On October 3 and 10 Relief poetry editor Tania Runyan visited EIC Brad Fruhauff’s intro to poetry class. After some great discussion, the students had more questions, which Tania agreed to respond to in blog form here. Today's topic is actually the reverse of our title, into which I hope you will obligingly add a "should." Q: Why do you think Christians don't read poetry?
During the average American's life, poetry makes a sporadic appearance at best: the third-grade haiku assignment, the friend's awkward open mic, the epic inauguration poem on TV. And that's about it. But the Christian, who follows a book composed of ninety percent narrative and poetry and only ten percent direct instruction, loves to read poetry and finds daily sustenance in imaginative, metaphorically rich language—the very kind of writing God used over thousands of years to tell his story of redemption.
In today's evangelical church, poetry, if thought about at all, is often seen as the enemy: a stuffy, confusing, even threatening distraction from the mission. When there are souls to save, why mess with a string of flowery words that just make people feel dumb? Why risk a poet saying something controversial or non-family friendly? Get to the point—the gospel—before it's too late, and get people on track to Jesus.
I get this. I've read some poems in church, have gotten a few smiles and nods. But even I don't really push to "get the arts back into the church" anymore. We've got people dealing with addictions and job loss, marriages hanging by a thread, teen moms worried about winter coats for their toddlers. We've got people who have never been to a church in their lives walking through the doors. Poetry seems impractical for such a time as this.
The problem is that God himself is impractical. What other deity became a zygote, slid through a birth canal among animals, and lived a vagabond life with outcasts hanging on his robe? He could have just laid down a salvation plan and given us a few life tips, like what we find in that instructive ten percent of the Bible that many of us have allowed to rule our faith. But our hearts, our spiritual imaginations, wither for lack of the other ninety. Even the more literary parts of the Bible are often taught as law with little room for personal connection or interpretation.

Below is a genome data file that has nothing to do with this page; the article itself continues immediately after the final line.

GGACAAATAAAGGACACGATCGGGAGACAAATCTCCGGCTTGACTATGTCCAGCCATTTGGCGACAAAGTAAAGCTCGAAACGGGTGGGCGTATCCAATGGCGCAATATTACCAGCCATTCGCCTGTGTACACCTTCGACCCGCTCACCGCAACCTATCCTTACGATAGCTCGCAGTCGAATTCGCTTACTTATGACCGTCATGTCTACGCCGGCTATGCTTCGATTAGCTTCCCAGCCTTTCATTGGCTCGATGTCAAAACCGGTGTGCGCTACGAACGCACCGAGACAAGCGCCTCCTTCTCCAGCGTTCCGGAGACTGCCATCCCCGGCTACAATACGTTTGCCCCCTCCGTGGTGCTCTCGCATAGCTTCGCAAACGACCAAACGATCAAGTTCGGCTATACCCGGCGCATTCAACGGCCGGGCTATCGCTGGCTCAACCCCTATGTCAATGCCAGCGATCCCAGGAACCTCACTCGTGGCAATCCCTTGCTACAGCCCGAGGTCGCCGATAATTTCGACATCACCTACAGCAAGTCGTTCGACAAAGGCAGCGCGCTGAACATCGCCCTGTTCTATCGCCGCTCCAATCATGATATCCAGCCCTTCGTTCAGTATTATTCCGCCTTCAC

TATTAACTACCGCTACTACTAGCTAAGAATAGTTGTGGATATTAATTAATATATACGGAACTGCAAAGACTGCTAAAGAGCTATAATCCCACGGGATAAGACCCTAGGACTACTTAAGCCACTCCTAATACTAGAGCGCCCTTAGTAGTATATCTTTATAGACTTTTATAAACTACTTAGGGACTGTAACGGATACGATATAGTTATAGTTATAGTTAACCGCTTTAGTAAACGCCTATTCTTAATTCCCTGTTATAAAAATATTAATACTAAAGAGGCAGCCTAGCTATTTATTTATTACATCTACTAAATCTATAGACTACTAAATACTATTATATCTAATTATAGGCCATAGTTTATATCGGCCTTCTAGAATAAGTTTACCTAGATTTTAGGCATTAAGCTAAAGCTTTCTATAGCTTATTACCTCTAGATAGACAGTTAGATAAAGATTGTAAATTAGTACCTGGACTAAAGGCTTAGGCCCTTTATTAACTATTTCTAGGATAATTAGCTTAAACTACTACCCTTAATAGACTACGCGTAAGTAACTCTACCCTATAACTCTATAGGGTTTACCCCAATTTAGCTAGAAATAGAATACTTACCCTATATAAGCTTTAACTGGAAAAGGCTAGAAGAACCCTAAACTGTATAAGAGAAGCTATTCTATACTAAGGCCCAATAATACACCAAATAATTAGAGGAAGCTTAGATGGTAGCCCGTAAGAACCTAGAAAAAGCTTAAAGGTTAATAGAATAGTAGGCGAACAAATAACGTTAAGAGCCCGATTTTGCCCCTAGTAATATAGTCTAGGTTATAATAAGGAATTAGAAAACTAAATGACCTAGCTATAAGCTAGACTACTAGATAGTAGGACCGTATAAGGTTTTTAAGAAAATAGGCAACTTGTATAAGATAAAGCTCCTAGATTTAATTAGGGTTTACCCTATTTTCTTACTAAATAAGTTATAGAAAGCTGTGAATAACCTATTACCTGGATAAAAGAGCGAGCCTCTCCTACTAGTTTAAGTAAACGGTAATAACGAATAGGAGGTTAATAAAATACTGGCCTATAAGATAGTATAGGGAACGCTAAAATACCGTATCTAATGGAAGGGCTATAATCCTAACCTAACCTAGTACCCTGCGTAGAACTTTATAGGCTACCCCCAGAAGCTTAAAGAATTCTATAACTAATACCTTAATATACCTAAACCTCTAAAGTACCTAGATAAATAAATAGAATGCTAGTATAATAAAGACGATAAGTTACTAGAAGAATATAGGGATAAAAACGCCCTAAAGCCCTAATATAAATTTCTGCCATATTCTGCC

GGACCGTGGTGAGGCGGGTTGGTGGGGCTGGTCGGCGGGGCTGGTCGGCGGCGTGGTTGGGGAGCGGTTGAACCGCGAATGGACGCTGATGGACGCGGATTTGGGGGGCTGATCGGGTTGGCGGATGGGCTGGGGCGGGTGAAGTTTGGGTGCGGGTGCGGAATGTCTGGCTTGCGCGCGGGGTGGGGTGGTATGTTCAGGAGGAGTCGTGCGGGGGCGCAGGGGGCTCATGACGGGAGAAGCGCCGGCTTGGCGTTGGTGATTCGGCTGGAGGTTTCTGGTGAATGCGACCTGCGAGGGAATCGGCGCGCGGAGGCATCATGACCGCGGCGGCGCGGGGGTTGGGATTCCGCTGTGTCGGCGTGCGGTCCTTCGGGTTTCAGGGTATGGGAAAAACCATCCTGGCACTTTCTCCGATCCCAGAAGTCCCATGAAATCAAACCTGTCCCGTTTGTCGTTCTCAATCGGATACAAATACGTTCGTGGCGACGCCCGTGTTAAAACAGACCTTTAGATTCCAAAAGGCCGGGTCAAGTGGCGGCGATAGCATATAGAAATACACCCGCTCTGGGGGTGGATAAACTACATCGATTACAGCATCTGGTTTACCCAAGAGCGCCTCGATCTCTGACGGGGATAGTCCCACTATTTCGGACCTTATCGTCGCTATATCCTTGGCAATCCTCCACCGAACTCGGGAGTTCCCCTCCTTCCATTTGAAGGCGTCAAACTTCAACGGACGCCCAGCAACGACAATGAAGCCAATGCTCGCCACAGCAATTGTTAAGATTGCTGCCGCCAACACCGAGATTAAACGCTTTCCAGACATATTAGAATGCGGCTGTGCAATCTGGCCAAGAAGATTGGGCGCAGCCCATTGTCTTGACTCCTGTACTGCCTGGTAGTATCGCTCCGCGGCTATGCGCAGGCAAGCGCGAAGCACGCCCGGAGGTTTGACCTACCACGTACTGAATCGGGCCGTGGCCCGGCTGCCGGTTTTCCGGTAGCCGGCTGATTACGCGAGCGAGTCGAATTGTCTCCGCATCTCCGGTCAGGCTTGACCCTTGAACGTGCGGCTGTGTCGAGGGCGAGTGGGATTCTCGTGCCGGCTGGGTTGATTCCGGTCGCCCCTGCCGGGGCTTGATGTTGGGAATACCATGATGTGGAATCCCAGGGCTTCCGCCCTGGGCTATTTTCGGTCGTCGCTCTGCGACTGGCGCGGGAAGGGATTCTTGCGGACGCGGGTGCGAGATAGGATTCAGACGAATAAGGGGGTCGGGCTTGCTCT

It's not Christians' fault that Christians don't read poetry. We have not been provided with models for using poetry for spiritual formation. Instead of merely presenting poetry as a novelty to make church more edgy or relevant, we should consider how we can teach our brothers and sisters to dig into the poems of the Bible for the richness they offer. What does it really feel like to lie down in a green pasture? Do you remember the tickle of grass on your back, the drone of nearby bees? What does a cup running over sound like, feel like on your tired skin? For a time, don't worry about answering questions, "applying it to your life" or closing the book with three "takeaway" points. Breathe in the incarnation of God's word and allow the images to teach what they will.
With time and practice, all poetry--whether in the Bible or not--can become important to Christians, as it once was for hundreds of years. Living, playing, and praying in its spaces can strengthen our emotional attachment to God. It can light our imagination with the Spirit's wind-blown ways. And, perhaps above all, it can draw nonbelievers to the mystery and beauty of our most impractical Jesus.
Tania Runyan is poetry for Relief. She is also an editor for Everyday Poems and the author of two books of poetry.